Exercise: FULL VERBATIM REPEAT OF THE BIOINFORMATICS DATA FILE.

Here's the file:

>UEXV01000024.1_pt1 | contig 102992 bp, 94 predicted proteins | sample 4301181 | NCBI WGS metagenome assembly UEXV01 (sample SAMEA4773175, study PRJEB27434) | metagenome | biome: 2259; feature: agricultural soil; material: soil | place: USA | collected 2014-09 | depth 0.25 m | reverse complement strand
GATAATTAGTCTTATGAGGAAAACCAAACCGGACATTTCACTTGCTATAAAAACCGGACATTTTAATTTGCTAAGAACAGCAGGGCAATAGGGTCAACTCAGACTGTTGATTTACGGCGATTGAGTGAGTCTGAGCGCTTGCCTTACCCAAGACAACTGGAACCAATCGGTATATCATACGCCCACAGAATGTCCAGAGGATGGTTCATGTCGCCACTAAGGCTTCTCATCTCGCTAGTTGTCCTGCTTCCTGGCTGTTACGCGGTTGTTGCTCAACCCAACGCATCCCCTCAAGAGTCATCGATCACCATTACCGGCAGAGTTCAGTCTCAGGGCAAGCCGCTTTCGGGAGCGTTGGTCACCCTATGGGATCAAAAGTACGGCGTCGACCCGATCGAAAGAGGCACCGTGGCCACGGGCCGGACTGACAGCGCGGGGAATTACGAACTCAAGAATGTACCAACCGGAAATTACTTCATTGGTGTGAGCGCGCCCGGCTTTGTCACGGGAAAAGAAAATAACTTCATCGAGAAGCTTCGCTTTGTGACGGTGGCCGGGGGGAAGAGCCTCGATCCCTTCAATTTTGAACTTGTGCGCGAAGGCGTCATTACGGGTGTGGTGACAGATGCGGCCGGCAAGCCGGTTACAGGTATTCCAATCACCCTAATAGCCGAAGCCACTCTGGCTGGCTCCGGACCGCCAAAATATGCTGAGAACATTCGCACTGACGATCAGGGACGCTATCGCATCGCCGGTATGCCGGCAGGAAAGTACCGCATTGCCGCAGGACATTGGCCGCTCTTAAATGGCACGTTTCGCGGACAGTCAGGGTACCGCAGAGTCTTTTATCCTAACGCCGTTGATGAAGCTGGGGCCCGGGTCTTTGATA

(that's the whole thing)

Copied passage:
>UEXV01000024.1_pt1 | contig 102992 bp, 94 predicted proteins | sample 4301181 | NCBI WGS metagenome assembly UEXV01 (sample SAMEA4773175, study PRJEB27434) | metagenome | biome: 2259; feature: agricultural soil; material: soil | place: USA | collected 2014-09 | depth 0.25 m | reverse complement strand
GATAATTAGTCTTATGAGGAAAACCAAACCGGACATTTCACTTGCTATAAAAACCGGACATTTTAATTTGCTAAGAACAGCAGGGCAATAGGGTCAACTCAGACTGTTGATTTACGGCGATTGAGTGAGTCTGAGCGCTTGCCTTACCCAAGACAACTGGAACCAATCGGTATATCATACGCCCACAGAATGTCCAGAGGATGGTTCATGTCGCCACTAAGGCTTCTCATCTCGCTAGTTGTCCTGCTTCCTGGCTGTTACGCGGTTGTTGCTCAACCCAACGCATCCCCTCAAGAGTCATCGATCACCATTACCGGCAGAGTTCAGTCTCAGGGCAAGCCGCTTTCGGGAGCGTTGGTCACCCTATGGGATCAAAAGTACGGCGTCGACCCGATCGAAAGAGGCACCGTGGCCACGGGCCGGACTGACAGCGCGGGGAATTACGAACTCAAGAATGTACCAACCGGAAATTACTTCATTGGTGTGAGCGCGCCCGGCTTTGTCACGGGAAAAGAAAATAACTTCATCGAGAAGCTTCGCTTTGTGACGGTGGCCGGGGGGAAGAGCCTCGATCCCTTCAATTTTGAACTTGTGCGCGAAGGCGTCATTACGGGTGTGGTGACAGATGCGGCCGGCAAGCCGGTTACAGGTATTCCAATCACCCTAATAGCCGAAGCCACTCTGGCTGGCTCCGGACCGCCAAAATATGCTGAGAACATTCGCACTGACGATCAGGGACGCTATCGCATCGCCGGTATGCCGGCAGGAAAGTACCGCATTGCCGCAGGACATTGGCCGCTCTTAAATGGCACGTTTCGCGGACAGTCAGGGTACCGCAGAGTCTTTTATCCTAACGCCGTTGATGAAGCTGGGGCCCGGGTCTTTGATA